This ultra-stylish Washington Avenue spot made a huge splash before the shutdown, and its return has been greeted with similar fanfare. The Ladies of Libation, bartenders Laurie Harvey and Kris Sowell, consulted on the cocktail list, and their “make it pretty” aesthetic is reflected in touches such as edible gold and glitter. Food options are mostly limited to sweets and charcuterie boards, but, on the plus side, an expanded patio makes it Sugar Room a comfortable option for social distancing.

Wooster’s Garden
All of the Kirby Groups bars have reopened, but their cocktail bar in Midtown remains a personal favorite — both because CultureMap Tastemaker Awards bartender of the year nominee Jessica Johnson calls it home and culinary director Brandon Silva tends to serve his most creative fare there. New drinks on the menu include the Mr. Big (vodka, watermelon, cucumber, absinthe, lemon) and the Port Royal (rum, gin, cassis, honey, lemon). Wooster’s cheeseburger is always reliable, but vegetarians will crave the cauliflower “al pastor.”

Get tacos and a beer at La Grange.

Courtesy of La Grange
Get tacos and a beer at La Grange.
Photo by Justin Yoakum

7 refreshing bars and restaurants to rosé all day in Houston

Where to Drink Rosé Now

Generally, we’re skeptical of national food and drink holidays, but we’re suckers for National Rosé Day (Saturday, June 14). Crisp and refreshing, pink wine seems perfectly suited for a hot summer day.

Besides, with so many high quality Houston bars and restaurants celebrating the day, the deals are too good not to share. In keeping with the times, this list includes both dine-in and at-home options.

Celebrate Rosé day at home with a magnum of Miraval ’18 for $30. To order, call 713-722-6899 through Saturday, June 13.

B.B. Lemon
The Washington Avenue restaurant will host a Rosé day brunch with half-priced bottles of select Château D'Esclans rosés (The Palm, Whispering Angel, and Rock Angel), plus frosé and music by DJ G-Funk. One guest will win a raffle for a 3L double-magnum of Whispering Angel.

Backstreet Cafe
Sommelier Sean Beck has prepared a six-pack of refreshing wines. Get it via takeout or delivery for $85.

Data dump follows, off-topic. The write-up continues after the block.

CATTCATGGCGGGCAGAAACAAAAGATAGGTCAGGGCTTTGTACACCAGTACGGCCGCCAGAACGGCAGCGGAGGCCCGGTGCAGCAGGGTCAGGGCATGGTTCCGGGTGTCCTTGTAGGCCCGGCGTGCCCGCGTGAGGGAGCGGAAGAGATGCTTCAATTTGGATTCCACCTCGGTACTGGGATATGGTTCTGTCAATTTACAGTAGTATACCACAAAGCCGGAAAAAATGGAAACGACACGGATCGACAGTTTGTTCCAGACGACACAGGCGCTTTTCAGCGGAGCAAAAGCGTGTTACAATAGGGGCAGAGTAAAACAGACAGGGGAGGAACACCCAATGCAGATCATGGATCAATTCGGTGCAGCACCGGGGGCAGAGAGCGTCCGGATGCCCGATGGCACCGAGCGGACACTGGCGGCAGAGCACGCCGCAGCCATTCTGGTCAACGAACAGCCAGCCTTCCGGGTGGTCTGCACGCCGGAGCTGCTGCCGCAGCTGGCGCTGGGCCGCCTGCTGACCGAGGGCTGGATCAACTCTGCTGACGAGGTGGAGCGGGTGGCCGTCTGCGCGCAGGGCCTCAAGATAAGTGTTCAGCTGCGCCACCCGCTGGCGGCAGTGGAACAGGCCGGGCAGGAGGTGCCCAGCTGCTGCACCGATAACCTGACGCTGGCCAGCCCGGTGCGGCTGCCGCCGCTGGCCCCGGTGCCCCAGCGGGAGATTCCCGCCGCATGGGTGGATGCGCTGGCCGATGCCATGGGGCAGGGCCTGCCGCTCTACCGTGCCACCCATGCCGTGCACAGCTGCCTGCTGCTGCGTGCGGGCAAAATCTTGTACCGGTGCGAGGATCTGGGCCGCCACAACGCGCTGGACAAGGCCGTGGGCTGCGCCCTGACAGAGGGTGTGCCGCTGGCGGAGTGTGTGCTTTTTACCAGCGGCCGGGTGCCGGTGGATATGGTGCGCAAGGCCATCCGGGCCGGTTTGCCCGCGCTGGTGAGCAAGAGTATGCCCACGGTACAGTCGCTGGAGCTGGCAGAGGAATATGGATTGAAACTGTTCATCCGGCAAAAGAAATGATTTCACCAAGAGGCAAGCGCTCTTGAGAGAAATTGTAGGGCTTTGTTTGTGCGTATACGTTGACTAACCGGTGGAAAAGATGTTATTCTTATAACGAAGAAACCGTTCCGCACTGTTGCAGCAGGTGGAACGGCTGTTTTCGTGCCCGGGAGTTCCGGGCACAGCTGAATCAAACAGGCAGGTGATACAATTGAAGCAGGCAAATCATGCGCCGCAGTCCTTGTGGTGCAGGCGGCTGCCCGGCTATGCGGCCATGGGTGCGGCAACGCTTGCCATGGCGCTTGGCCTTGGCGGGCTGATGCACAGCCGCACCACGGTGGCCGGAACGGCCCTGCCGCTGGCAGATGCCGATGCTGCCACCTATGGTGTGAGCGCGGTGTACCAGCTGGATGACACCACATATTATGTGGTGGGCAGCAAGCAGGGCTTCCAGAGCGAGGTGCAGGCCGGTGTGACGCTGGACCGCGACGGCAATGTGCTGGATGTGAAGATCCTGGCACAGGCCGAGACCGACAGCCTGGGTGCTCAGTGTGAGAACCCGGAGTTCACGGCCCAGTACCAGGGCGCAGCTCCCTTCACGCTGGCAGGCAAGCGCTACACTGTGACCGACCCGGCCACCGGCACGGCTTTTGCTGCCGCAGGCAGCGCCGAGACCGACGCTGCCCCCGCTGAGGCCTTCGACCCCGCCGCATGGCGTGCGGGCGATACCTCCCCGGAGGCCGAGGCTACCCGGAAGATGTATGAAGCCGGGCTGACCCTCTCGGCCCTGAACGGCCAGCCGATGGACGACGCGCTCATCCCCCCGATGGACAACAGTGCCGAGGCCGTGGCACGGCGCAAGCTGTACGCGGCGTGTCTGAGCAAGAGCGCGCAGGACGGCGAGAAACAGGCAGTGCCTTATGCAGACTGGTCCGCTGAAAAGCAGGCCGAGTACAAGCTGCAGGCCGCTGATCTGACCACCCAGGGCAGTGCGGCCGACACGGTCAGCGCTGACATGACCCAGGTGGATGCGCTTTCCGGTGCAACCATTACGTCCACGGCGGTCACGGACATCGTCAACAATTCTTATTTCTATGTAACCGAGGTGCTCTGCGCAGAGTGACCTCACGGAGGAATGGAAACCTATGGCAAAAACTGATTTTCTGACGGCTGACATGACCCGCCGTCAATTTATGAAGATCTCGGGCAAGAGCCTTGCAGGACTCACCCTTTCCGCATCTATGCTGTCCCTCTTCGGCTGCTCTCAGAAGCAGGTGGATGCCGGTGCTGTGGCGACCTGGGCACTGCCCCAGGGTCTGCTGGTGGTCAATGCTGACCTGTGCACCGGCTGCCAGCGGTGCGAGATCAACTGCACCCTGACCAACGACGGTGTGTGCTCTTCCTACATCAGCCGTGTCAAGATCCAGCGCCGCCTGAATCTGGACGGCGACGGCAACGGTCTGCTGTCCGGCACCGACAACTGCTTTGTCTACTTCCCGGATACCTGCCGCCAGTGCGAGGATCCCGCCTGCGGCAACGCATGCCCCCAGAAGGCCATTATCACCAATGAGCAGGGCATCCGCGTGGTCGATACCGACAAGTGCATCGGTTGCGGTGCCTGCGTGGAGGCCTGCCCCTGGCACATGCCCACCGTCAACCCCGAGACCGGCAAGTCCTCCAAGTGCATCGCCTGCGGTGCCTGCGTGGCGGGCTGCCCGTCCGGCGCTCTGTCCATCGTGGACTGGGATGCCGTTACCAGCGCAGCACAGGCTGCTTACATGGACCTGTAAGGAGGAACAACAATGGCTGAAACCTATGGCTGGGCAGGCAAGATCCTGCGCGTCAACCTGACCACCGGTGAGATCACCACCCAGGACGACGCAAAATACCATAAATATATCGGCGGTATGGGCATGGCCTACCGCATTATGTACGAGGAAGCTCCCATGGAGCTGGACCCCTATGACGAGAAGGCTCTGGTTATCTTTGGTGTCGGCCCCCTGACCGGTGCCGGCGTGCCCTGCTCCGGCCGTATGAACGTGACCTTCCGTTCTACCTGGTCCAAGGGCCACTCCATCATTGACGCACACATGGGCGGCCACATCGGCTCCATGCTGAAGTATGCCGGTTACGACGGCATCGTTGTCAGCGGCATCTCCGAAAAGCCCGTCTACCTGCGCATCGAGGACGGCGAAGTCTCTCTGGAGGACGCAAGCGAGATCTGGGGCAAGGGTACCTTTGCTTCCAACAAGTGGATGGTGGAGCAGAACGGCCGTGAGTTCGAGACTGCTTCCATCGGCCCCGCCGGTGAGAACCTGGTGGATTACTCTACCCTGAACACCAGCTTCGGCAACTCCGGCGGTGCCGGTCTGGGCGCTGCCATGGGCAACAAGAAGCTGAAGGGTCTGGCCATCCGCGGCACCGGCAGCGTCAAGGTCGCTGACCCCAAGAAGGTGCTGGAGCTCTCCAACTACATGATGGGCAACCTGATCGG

Brasserie 19
The wine-fueled River Oaks restaurant will host its annual Rosé Day Party from 12 - 3 pm with a selection of wines from France, the United States, and more. In addition to specials on wines by-the-glass and bottle, sip cocktails such as the Rosé Spritz and Frosé.

Camerata at Paulie’s
The popular Montrose wine bar celebrates Rosé day with a flight of three half-glasses: 2019 Teutonic Laurel Vineyard, Rosé of Pinot Noir, 2019 William Chris, High Plains Rosé, Mourvèdre/Sangiovese/Malvasia, and 2019 Rezabal Txakolina Rosé, Hondarrabi Beltza. The tasting costs $18.

Mutiny Wine Room
The recently-opened Heights wine bar and restaurant has prepared a flight of three wines from France, California, and Italy: 2017 Domaine de la Bergerie Rosé, 2018 Sanglier Cellars Sun Tusque Rosé, and 2018 Pierpaolo Pecorari 'RosAlba' Rosato. Get a taste for $15.

State Fare
The Memorial-area comfort food restaurant has prepared a flight of four Rosés: La Marca Prosecco, Fleur de Praries, Segura Vidas, and Dark Horse. Get the flight during brunch from 10 am - 4 pm for $15.

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Luxe plastic surgery center injects River Oaks with cutting-edge techniques, posh recovery suites, secret access, and more

A-list treatment

With the holiday season in full swing and many prepping for a new look for the new year, image-conscious Houstonians have a new option for cutting-edge cosmetic treatments and plastic surgery in one of Houston’s most elite neighborhoods.

Nuveau Plastic Surgery + Medical Aesthetics, a local leader in cosmetic medical procedures, has quietly opened a sleek new facility in River Oaks (3720 Westheimer Rd.). Owned and operated by renowned (and board-certified) plastic surgeon Dr. Edward Lee, the facility offers myriad reconstructive surgeries for men, women, and children, as well as beauty treatments, touch-ups, and more.

Aside from top-of-the-line technology, instrumentation, and treatments, the boutique center has personalized service and features to the tony RO crowd. A secret entrance ensures privacy for discreet clients, much like similar operations in Los Angeles and New York.

Another top-drawer feature: Tastefully appointed pre-op and post-op suites keep patients in-house, rather than having to leave posh treatment centers and head to crowded hospital rooms for recovery.